Every year, about 2 million Americans visit the emergency room as a result of a rotator cuff tear. Left untreated, a rotator cuff tear can lead to more serious problems, including general stiffness and immobility. Orthopedic shoulder surgeon, Brian Kindl, MD, and the team at New Orleans Orthopedic Institute in Metairie and Slidell, Louisiana, specializes in the diagnosis and treatment of rotator cuff tears. If you regularly experience shoulder pain, request a consultation today by calling the office nearest you or using the online booking tool.
Your shoulder joint contains three bones: your upper arm bone, your shoulder blade, and your collar bone. Your rotator cuff––a group of four muscles that come together as tendons––hold your shoulder in place and prevent it from coming out of the socket. Your rotator cuff also connects your upper arm bone to your shoulder blade, helping you lift and rotate your arm.
A rotator cuff tear is a common orthopedic injury known for causing pain and immobility in normally active adults. This type of injury is especially common in baseball and tennis players, which require athletes to lift their arms over their heads regularly. Over time, a rotator cuff tear weakens your shoulder. Without proper treatment, this can make simple activities such as getting dressed or combing your hair nearly impossible.
At New Orleans Orthopedic Institute, Dr. Kindl and the team diagnose and treat several types of rotator cuff tears, including:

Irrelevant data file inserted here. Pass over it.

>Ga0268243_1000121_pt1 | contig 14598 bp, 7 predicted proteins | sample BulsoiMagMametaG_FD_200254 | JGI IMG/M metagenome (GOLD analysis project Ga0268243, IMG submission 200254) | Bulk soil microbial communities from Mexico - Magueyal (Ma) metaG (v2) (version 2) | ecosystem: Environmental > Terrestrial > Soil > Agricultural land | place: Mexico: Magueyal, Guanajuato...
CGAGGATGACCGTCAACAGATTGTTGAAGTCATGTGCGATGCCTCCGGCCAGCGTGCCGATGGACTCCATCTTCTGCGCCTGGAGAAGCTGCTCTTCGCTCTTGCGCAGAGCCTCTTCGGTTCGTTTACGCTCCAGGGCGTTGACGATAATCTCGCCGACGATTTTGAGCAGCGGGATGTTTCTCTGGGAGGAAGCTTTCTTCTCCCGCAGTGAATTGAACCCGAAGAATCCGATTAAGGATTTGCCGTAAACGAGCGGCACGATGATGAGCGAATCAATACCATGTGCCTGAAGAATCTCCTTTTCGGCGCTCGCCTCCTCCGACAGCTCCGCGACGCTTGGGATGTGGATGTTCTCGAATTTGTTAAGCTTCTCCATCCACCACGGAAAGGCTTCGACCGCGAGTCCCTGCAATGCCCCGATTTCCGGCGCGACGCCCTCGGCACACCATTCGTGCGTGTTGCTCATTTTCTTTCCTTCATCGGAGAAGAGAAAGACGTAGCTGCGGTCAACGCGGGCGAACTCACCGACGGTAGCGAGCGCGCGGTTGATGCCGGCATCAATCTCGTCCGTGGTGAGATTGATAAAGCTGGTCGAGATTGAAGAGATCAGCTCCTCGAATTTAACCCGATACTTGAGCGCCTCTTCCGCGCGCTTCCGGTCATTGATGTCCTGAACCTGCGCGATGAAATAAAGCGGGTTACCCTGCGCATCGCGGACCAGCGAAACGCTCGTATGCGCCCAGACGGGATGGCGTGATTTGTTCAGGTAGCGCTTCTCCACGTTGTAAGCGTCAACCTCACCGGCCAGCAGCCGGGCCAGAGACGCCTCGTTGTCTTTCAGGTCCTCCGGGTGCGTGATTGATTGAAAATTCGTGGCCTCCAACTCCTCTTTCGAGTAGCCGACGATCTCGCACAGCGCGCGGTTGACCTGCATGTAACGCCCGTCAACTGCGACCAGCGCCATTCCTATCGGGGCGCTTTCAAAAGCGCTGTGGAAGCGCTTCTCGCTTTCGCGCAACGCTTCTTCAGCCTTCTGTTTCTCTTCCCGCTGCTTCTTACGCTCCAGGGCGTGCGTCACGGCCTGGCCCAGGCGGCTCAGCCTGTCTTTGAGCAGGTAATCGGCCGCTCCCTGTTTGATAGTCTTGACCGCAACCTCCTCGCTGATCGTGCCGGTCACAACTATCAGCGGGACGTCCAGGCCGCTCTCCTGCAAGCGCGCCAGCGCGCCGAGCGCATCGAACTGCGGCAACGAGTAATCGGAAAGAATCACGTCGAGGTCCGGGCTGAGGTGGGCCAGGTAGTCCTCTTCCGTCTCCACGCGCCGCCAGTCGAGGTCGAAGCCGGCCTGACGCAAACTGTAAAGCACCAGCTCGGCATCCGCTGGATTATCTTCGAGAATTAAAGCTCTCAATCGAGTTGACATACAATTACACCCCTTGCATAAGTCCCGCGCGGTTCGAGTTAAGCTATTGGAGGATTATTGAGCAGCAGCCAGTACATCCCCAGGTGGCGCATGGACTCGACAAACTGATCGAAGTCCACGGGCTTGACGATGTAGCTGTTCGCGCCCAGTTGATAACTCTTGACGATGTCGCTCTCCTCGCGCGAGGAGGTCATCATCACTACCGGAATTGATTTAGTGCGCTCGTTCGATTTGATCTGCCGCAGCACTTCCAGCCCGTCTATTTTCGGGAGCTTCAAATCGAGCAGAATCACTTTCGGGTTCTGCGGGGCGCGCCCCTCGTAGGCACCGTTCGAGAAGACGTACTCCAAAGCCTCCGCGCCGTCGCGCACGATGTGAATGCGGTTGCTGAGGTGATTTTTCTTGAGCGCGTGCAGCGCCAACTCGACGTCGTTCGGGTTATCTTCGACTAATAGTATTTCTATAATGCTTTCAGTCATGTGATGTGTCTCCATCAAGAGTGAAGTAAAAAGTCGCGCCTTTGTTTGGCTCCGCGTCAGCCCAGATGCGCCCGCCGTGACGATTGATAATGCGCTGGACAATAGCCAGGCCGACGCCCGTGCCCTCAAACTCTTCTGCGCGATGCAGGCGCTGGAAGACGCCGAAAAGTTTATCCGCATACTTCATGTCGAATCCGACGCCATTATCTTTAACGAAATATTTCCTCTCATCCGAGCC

A partial or incomplete rotator cuff tear damages your tendon but doesn’t completely sever it. If you suffer a partial tear, you'll still be able to move your arm up and down, but it’s incredibly painful to do so.
A full-thickness rotator cuff tear severs your rotator cuff completely. This causes one or more tendons to separate from your bone, creating a space. If you suffer a full-thickness rotator cuff tear, it’s important to seek treatment as soon as possible.
The symptoms of rotator cuff tears vary from person to person. Common telltale signs include:
If you have a torn rotator cuff, you might also experience cracking or clicking sensations when you move your shoulder into certain positions.
To diagnose a rotator cuff tear, Dr. Kindl reviews your medical history and asks about your symptoms. He also physically examines your shoulder, checking to see if it’s tender or if there’s a deformity. Dr. Kindl also measures the range of motion of your shoulder; he asks you to move your arm in several different directions and tests your arm strength.
If these measures don’t provide adequate information, Dr. Kindl might order a series of X-rays or an MRI to get a closer look at the bones, joints, and soft tissue in your shoulder joint.
Most rotator cuff tears respond to conservative, noninvasive measures of care like ice, rest, and elevation. You might also benefit from physical therapy or steroid injections. If your shoulder pain persists or doesn’t respond, surgical intervention may be necessary. Dr. Kindl regularly performs rotator cuff repairs using minimally invasive surgical techniques.
To request your rotator cuff tear appointment at New Orleans Orthopedic Institute, call the office nearest you or use the online booking tool today.